In the case of TT (unlawful removal of a child) (C-87/22, 13.7.2023), the CJEU ruled on the requirements of Article 15 of Regulation No 2201/2003 concerning jurisdiction and the recognition and enforcement of judgments in matrimonial matters and the matters of parental responsibility (Brussels II bis). This provision allows a case concerning the wrongful removal of a child to be transferred from the court of the Member State of the habitual residence of the child to a court of another Member State which is considered to be better placed to hear the case, if such a transfer is in the best interests of the child and the latter has a particular connection with that other Member State.
In the case at hand, two children had been wrongfully removed from Austria to Slovakia by their mother, without the agreement of their father. The mother made an application for the Austrian courts, which under Article 10 of the Regulation had jurisdiction in relation to parental responsibility over the children, to request a court in Slovakia to assume jurisdiction, pursuant to Article 15 of the Regulation. One of those courts interrogated the CJEU about the requirements of that provision, and more particularly about whether the court to which a case would be transferred on this basis could also be a court of the Member State to which the child concerned had been wrongfully removed.
After recalling the rationale of the scheme put in place by the Regulation in this field, which is based on the Hague Convention on the Civil Aspects of International Child Abduction and aims at preserving the best interests of the child while at the same time deterring parents from wrongfully removing their children, the CJEU concluded that Article 15 of the Regulation did not oppose a transfer of the case to a court located in the Member State to which the child has been removed (§ 44). The CJEU notably stated:
The court with jurisdiction as to the substance, under Article 10 of Regulation No 2201/2003, must be satisfied, having regard to the specific circumstances of the case, that the transfer proposed is not likely to have a negative impact on the emotional, family and social relationships of the child concerned or on the child’s material circumstances … and must make a balanced and reasonable assessment, in the best interests of the child, of all the interests involved, which must be based on objective considerations relating to the actual person of the child and his or her social environment ….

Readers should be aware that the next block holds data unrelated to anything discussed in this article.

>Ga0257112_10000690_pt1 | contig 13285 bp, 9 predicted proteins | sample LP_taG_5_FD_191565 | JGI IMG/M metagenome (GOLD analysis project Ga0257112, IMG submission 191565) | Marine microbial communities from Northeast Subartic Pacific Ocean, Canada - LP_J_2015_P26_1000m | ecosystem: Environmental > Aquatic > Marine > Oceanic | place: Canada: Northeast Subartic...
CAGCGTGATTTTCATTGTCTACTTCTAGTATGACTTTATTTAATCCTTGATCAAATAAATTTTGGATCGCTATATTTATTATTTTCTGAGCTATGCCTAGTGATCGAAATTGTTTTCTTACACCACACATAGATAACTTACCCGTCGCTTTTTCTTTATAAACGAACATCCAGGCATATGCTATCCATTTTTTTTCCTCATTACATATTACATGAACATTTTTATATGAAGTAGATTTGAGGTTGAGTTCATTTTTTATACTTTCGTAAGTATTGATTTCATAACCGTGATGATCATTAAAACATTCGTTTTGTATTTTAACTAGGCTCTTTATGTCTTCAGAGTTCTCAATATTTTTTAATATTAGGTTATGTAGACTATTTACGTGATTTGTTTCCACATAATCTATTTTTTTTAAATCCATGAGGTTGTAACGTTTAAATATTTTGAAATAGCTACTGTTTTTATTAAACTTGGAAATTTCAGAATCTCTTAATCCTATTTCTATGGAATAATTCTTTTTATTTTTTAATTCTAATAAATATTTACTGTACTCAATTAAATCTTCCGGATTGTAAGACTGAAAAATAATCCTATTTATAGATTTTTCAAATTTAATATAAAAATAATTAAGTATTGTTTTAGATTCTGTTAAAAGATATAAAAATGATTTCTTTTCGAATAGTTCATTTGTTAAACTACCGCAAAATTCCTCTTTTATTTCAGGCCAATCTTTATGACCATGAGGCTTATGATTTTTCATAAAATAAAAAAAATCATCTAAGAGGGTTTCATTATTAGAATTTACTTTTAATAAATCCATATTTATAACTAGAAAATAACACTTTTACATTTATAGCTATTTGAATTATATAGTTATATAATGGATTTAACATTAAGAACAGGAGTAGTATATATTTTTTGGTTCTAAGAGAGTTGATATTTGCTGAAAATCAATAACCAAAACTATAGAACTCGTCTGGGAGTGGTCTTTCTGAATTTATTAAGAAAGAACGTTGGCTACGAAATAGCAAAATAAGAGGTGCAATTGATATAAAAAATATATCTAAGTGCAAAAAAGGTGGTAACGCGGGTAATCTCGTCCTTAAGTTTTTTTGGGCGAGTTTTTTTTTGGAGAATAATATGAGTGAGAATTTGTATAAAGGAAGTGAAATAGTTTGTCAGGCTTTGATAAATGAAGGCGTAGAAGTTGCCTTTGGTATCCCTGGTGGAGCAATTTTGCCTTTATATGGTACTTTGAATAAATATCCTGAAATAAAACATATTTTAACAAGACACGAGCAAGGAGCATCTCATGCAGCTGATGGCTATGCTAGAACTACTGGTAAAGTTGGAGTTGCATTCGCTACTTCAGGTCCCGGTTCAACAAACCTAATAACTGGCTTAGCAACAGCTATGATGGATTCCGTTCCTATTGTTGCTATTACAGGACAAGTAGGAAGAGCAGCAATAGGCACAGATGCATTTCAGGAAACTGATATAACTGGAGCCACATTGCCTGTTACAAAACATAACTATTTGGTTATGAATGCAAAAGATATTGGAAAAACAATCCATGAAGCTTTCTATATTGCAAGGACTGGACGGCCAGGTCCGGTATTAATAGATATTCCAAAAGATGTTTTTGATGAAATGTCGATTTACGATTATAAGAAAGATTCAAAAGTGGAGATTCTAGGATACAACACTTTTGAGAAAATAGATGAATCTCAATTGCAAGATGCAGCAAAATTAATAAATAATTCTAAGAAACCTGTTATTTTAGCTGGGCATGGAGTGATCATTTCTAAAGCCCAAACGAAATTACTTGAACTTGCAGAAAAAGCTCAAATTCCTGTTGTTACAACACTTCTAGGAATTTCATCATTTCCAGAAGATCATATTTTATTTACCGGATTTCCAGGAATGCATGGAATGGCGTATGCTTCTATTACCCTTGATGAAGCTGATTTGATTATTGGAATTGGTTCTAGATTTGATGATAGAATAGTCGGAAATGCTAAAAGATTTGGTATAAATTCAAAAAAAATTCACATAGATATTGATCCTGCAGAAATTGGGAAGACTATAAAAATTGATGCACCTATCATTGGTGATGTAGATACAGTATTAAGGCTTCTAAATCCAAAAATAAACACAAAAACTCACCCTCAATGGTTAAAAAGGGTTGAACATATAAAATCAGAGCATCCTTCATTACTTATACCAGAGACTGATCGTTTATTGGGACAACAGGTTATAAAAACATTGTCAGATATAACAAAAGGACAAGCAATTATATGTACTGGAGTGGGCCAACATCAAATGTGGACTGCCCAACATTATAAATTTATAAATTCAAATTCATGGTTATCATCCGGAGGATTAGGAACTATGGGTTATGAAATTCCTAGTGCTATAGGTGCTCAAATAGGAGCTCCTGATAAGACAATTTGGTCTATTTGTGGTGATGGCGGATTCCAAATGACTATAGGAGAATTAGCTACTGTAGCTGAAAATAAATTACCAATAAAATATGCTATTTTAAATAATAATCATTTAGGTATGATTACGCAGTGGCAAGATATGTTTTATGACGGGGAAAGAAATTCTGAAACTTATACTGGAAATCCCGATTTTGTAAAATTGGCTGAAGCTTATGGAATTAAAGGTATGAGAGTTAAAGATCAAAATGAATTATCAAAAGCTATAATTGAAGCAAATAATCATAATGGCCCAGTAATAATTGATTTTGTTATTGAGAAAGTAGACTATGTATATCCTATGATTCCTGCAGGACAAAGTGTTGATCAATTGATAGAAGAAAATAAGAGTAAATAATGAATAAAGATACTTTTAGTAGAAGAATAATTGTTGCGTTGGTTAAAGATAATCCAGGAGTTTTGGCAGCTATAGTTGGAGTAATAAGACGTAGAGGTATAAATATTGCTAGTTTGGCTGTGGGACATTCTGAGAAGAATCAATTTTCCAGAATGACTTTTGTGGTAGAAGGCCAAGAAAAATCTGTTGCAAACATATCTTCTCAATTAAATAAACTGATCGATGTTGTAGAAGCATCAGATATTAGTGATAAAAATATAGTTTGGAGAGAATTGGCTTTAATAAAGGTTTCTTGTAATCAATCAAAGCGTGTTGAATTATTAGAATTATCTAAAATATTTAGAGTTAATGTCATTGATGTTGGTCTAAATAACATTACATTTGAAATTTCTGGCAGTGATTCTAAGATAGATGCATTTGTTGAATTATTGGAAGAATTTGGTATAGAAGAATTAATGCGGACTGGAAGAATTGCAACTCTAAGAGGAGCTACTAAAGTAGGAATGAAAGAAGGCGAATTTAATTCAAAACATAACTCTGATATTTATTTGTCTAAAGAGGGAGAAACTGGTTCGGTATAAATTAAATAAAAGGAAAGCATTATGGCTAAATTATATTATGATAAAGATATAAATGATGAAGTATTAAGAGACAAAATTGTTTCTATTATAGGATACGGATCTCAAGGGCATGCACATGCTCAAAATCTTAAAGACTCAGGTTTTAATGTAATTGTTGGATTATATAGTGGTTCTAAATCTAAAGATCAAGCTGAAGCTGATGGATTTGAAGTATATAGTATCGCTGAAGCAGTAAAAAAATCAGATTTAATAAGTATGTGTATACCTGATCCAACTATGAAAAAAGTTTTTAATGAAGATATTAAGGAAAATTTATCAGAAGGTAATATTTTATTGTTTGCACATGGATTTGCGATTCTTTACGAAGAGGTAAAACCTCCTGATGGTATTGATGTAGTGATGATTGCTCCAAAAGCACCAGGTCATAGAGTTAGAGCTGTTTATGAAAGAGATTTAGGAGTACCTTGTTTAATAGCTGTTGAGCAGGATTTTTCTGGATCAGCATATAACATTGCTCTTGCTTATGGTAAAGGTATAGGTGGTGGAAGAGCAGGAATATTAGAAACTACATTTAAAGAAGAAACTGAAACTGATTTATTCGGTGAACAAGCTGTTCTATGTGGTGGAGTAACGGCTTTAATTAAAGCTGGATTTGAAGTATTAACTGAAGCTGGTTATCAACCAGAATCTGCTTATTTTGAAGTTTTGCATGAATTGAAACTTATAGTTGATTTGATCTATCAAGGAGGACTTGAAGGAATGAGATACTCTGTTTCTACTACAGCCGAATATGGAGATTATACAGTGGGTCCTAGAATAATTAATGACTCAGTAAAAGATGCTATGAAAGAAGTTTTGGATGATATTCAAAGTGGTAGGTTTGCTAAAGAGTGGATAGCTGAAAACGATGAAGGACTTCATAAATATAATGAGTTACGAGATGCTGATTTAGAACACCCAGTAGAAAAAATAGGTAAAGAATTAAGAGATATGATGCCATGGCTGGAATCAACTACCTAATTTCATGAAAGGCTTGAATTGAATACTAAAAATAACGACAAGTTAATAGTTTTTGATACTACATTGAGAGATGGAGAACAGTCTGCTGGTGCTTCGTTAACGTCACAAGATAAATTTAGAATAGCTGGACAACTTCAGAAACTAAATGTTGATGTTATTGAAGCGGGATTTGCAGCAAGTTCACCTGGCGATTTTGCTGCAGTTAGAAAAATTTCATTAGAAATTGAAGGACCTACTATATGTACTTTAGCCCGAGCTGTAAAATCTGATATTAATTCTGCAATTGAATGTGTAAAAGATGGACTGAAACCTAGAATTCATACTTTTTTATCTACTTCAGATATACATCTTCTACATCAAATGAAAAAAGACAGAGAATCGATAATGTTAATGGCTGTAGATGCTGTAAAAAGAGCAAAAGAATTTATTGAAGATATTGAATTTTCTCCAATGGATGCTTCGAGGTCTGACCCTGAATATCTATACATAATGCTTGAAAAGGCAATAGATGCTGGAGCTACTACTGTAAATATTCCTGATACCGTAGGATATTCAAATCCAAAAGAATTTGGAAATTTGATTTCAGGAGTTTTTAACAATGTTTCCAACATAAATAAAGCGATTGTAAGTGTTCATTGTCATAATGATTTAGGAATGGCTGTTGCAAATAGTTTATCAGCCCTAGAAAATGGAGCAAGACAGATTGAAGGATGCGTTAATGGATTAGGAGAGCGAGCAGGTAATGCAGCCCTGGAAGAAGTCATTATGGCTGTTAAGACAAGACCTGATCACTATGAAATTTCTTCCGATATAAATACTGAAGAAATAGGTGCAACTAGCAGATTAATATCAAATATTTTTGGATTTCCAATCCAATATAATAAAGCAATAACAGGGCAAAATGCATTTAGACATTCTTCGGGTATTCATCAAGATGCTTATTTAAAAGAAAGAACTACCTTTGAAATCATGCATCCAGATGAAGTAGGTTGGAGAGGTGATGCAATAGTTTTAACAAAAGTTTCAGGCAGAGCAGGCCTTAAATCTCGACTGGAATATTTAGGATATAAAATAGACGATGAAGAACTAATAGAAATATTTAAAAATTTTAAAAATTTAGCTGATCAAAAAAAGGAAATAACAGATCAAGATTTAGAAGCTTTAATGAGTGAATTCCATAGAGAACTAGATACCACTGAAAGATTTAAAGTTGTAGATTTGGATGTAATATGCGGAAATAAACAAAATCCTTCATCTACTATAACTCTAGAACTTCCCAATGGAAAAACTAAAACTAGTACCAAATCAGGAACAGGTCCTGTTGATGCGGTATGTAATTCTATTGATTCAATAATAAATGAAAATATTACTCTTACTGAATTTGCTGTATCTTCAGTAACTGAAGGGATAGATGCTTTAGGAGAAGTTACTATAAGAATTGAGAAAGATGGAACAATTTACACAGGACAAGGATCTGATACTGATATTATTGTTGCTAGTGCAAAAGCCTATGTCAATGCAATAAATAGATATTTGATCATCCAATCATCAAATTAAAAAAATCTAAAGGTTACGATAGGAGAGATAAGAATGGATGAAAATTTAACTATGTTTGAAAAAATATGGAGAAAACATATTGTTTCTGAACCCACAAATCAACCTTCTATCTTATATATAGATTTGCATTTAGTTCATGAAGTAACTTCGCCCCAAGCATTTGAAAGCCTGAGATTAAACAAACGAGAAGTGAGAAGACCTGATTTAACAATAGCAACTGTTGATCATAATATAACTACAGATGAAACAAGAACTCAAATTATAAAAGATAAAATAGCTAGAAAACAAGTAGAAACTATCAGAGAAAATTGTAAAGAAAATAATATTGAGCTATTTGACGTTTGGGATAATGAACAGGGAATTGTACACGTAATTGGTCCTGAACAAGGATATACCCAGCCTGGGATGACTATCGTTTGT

Hence, it is not contrary to the objectives pursued by Regulation No 2201/2003 for a court with jurisdiction in matters of parental responsibility on the basis of Article 10 of that regulation to be able, exceptionally and after having taken due account, in a balanced and reasonable manner, of the best interests of the child, to request the transfer of the case of which it is seised to a court in the Member State to which the child concerned has been wrongfully removed by one of his or her parents. (§§ 50-51)
Interestingly, these are exactly the kind of considerations which the ECtHR relies on when assessing whether a decision made on the return of a child is compatible with Article 8 of the Convention (right to family life). In such situations, the ECtHR indeed examines whether the judge concerned, whether from the Member State of the habitual residence of the child or from their new residence, duly considered all the circumstances of the case and whether their decision on the return of the child could be said to be in the best interests of the child, as it did e.g. in Royer v. Hungary.